Full Day Kindergarten Classrooms


Not Specific


90 square metres each

Project Owner

25 School Districts

Construction Manager

Shelter Industries Inc.

Project Overview

When the B.C. government announced it would fund full day kindergarten across the province, school districts faced a challenge: where to put all the new students. With less than two years to design and build new classrooms, the Ministry of Education looked to Shelter Industries for an innovative solution. Shelter responded with a wood-based, modular classroom designed to meet the needs of five-year olds and support the Wood First Act. Centralized manufacturing would be used to speed up delivery and ensure high quality standards. As wood-frame construction was used to build the classrooms, wood panelling, flooring and cabinetry were manufactured separately. On-time delivery meant that each building could be finished without delay, transported to school sites across the province, and installed on-site quickly. The approach met or surpassed all of its quality and delivery goals. In total, 138 classrooms were delivered to 25 school districts in less than a year. Each modular classroom has custom-designed cabinetry, with wooden cubby holes and benches for the young students. High, colourful ceilings and windows provide plenty of natural light and cross-ventilation. The modular classrooms can be adapted to meet local needs, including installation on temporary or permanent foundations, clustering in groups of two, three or four units, or erected as a stand-alone classroom.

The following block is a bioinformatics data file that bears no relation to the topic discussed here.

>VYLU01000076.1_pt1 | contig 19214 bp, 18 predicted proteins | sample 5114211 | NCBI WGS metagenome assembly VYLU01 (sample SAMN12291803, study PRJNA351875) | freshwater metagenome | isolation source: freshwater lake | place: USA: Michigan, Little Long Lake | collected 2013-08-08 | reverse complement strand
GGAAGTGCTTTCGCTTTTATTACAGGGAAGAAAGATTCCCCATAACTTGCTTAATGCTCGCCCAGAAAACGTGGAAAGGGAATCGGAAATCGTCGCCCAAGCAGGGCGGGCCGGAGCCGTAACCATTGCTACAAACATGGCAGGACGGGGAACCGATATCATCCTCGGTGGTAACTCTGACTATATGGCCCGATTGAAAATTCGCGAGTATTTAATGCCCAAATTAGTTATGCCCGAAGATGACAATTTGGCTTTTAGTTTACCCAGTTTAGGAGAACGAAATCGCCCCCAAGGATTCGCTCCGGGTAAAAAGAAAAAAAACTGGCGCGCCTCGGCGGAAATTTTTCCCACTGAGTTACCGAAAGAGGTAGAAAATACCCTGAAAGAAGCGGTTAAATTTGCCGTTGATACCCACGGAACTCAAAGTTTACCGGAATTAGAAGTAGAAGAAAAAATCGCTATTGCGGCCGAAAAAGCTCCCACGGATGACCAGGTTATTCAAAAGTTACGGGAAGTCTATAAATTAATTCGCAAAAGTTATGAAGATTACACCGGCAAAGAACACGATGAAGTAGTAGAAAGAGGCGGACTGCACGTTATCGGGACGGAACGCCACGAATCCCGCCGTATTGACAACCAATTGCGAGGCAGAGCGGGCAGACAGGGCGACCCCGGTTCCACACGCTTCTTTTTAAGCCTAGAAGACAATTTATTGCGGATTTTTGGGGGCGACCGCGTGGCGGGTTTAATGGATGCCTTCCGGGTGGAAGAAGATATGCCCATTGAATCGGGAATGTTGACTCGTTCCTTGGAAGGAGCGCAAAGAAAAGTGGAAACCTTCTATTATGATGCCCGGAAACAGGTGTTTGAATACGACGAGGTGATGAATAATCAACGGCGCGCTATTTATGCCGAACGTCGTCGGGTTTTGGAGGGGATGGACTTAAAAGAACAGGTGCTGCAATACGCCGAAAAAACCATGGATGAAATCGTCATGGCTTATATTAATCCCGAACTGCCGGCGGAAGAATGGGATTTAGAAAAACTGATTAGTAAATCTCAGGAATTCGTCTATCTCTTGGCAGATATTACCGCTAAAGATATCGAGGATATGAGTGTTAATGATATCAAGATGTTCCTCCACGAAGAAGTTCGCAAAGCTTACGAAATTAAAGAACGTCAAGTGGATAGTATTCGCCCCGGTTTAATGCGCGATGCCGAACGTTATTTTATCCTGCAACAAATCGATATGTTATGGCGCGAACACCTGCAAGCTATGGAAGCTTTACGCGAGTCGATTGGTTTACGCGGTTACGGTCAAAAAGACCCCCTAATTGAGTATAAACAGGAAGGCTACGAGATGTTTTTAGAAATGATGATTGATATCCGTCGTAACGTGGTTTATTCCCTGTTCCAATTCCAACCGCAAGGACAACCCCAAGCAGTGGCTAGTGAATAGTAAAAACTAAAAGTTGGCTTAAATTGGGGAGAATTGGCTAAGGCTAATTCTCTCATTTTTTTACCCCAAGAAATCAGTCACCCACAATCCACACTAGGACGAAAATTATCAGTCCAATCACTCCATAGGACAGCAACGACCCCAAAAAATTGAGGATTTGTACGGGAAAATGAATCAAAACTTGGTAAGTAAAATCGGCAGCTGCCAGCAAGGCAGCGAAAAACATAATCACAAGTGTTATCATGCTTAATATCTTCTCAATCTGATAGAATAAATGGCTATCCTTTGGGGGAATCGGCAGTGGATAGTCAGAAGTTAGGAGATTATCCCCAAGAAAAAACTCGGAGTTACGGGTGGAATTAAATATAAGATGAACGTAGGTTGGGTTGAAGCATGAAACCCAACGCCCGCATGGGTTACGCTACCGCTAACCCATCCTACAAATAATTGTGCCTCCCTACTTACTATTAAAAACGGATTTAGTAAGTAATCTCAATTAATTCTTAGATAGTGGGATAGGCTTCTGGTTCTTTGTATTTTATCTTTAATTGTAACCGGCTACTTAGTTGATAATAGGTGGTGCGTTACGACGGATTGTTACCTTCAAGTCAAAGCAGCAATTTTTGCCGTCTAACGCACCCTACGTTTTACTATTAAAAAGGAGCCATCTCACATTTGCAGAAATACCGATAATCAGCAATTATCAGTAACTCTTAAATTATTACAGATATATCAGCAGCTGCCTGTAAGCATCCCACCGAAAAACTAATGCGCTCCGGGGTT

Wood Features


Massive glulam beams provide protection in the event of heavy snow loads, winds or earthquakes, and seven-inch insulation makes them suitable for any location in British Columbia. Wood is hypo-allergenic and, unlike carpeting, prevents the build-up of dust and is easier to clean.


Standardized design and centralized procurement reduced building costs by 20 per cent. Manufacturing was faster because it avoided weather delays and the need to wait for foundations. All the classrooms were built in Kelowna and Aldergrove, creating seven months of full-time employment for 180 B.C. workers.


The classrooms have a life expectancy of 40 years, which is more than twice that of traditional portables. They can be relocated, clustered in groups, and adapted to meet the needs of students from K to 7.


Wood provides productive and high-quality learning environments for teachers and students. Research by the University of British Columbia and FPInnovations concludes that wood interiors reduce stress.


“We find the modular units to create an excellent learning environment. They are self-contained, bright and airy, and comfortable for both students and teachers”.

Ivano Cecchini, Principal, Facilities Initiatives
School District 43